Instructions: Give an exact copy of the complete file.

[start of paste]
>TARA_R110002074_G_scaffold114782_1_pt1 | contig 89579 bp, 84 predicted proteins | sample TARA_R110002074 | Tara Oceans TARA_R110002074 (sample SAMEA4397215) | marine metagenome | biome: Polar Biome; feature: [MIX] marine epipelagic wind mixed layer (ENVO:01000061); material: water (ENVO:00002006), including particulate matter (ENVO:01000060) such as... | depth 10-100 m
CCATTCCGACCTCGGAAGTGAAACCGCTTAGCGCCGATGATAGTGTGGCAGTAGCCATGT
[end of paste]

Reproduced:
>TARA_R110002074_G_scaffold114782_1_pt1 | contig 89579 bp, 84 predicted proteins | sample TARA_R110002074 | Tara Oceans TARA_R110002074 (sample SAMEA4397215) | marine metagenome | biome: Polar Biome; feature: [MIX] marine epipelagic wind mixed layer (ENVO:01000061); material: water (ENVO:00002006), including particulate matter (ENVO:01000060) such as... | depth 10-100 m
CCATTCCGACCTCGGAAGTGAAACCGCTTAGCGCCGATGATAGTGTGGCAGTAGCCATGT